Record decline in young women applying for university

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Record decline in young women applying for university

For the first time in a decade, universities have seen a decline in demand for undergraduates degree for young women. Compared to the previous year, September 2023 intake has seen 10,000 fewer young women applying, according to DataHE. This is the biggest fall in women’s university ambitions on record, marking the first decline in demand since 2012.

Nick Hillman, of the Higher Education Policy Institute, notes the decline is likely to reflect the drop in applications to nursing and teaching courses, which typically draw in more women. Compared to Jan 2022, nursing and education courses have seen a drop of 18.6% and 15.6% respectively. Nursing has seen a bigger hit this year due to a surge in popularity during the pandemic, as many were inspired to apply. While teaching may have declined due to the present labour market, historically education experiences a reduction in interest when other sectors have lots of vacancies.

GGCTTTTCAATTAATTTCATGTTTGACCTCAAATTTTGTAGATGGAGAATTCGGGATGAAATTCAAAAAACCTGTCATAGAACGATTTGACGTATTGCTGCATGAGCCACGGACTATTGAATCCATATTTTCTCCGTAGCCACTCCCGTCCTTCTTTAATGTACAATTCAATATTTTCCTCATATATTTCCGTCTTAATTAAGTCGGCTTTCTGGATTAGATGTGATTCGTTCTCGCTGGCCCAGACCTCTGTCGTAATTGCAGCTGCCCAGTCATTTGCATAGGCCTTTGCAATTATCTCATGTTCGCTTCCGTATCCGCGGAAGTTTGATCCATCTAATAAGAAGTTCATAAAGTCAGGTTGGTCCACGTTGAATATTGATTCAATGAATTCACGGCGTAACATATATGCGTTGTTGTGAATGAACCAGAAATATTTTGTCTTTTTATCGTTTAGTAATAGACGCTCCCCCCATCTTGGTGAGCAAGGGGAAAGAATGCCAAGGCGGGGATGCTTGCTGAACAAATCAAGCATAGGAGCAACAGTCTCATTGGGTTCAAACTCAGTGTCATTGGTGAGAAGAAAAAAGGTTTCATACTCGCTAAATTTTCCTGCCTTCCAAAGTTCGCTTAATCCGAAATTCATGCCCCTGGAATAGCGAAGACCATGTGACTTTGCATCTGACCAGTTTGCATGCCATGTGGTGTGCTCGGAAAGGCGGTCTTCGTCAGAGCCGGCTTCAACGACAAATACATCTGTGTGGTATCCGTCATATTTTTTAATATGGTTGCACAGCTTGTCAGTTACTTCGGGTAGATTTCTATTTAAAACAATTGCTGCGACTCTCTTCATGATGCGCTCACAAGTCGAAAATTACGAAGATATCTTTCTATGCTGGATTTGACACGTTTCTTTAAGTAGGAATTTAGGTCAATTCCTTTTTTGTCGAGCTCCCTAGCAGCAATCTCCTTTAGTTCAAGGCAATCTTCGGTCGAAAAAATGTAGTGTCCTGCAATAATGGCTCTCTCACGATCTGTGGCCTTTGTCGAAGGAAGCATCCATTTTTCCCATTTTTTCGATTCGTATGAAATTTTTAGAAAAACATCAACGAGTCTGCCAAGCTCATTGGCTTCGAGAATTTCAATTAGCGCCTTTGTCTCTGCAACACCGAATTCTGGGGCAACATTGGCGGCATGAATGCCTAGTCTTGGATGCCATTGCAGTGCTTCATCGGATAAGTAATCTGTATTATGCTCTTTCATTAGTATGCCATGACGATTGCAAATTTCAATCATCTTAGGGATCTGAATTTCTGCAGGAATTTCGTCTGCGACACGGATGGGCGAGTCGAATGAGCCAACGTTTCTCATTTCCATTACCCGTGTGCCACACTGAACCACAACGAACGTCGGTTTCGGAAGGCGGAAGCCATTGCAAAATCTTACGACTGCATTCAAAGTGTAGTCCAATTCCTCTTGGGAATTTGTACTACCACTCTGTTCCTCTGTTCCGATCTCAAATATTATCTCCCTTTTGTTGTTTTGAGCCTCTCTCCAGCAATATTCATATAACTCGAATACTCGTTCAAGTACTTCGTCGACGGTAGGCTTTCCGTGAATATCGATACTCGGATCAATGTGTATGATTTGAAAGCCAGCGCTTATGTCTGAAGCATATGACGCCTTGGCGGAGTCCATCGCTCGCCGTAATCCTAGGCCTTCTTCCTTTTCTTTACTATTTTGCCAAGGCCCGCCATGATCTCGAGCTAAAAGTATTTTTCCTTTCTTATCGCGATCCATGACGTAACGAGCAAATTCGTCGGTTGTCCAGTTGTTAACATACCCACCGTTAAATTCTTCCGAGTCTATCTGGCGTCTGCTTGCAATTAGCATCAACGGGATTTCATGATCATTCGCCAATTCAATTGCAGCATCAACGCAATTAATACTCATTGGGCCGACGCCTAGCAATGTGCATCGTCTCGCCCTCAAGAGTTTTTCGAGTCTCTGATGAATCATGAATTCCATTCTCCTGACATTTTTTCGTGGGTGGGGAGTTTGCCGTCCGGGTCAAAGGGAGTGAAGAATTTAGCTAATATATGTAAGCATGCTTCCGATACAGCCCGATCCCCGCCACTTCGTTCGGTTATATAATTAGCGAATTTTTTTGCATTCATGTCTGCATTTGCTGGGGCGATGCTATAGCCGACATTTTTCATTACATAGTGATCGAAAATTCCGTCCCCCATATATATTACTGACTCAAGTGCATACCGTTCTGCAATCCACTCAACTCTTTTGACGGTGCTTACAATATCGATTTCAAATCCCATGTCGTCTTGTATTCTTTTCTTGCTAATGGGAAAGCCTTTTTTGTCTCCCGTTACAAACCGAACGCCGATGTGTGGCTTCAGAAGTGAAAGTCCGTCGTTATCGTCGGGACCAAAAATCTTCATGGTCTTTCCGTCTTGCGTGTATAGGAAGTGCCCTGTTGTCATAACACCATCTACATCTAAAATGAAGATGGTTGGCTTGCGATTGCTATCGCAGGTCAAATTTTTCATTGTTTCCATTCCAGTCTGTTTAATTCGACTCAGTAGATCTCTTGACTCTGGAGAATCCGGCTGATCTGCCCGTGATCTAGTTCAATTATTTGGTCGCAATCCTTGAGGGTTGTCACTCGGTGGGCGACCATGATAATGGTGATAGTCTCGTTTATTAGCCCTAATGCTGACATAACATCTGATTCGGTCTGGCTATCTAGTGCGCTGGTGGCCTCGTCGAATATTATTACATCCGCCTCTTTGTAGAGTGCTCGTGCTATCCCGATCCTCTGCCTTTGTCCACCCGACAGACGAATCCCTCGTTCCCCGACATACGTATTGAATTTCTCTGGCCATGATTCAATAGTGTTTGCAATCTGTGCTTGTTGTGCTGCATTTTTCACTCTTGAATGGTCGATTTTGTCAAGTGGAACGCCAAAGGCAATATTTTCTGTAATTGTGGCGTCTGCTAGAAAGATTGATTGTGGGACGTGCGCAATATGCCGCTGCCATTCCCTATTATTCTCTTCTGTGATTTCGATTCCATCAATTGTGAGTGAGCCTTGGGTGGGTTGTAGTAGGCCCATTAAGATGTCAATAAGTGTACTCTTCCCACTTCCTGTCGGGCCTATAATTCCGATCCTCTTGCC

Another reason for the fall in applicants may be the current debates these sectors are having with the government; with both sectors having had recent strikes. Since before the pandemic, nurses have been lobbying for better pay and teachers are striking this month for similar reasons. This is not the ideal advertisement for prospective students when they are picking their subject of choice.

Other sectors that have felt a decline in women applicants are veterinary sciences, business and management, languages and media studies, while those that have seen a small increase in female applicants are computing, law, and geography (DataHE).

This change in interest could be a sign of a larger shift since institutions have also experienced a reduction in male applicants, similarly, it is the first drop in demand since 2012. This might be a sign of a wider fall in public interest in universities as a whole. With the rapid changes in the labour market brought about by the pandemic and the rising cost of living, it is not a surprise that undergraduates are re-evaluating their priorities.

Particularly, the fields of law and computing are known for having high salary expectations while nursing and teaching are not as they are viewed as careers that people enter due to their passion for the sector. Could undergrads be re-evaluating their choice of subjects based on career trajectory, focusing more on pay and less on their passion and interests?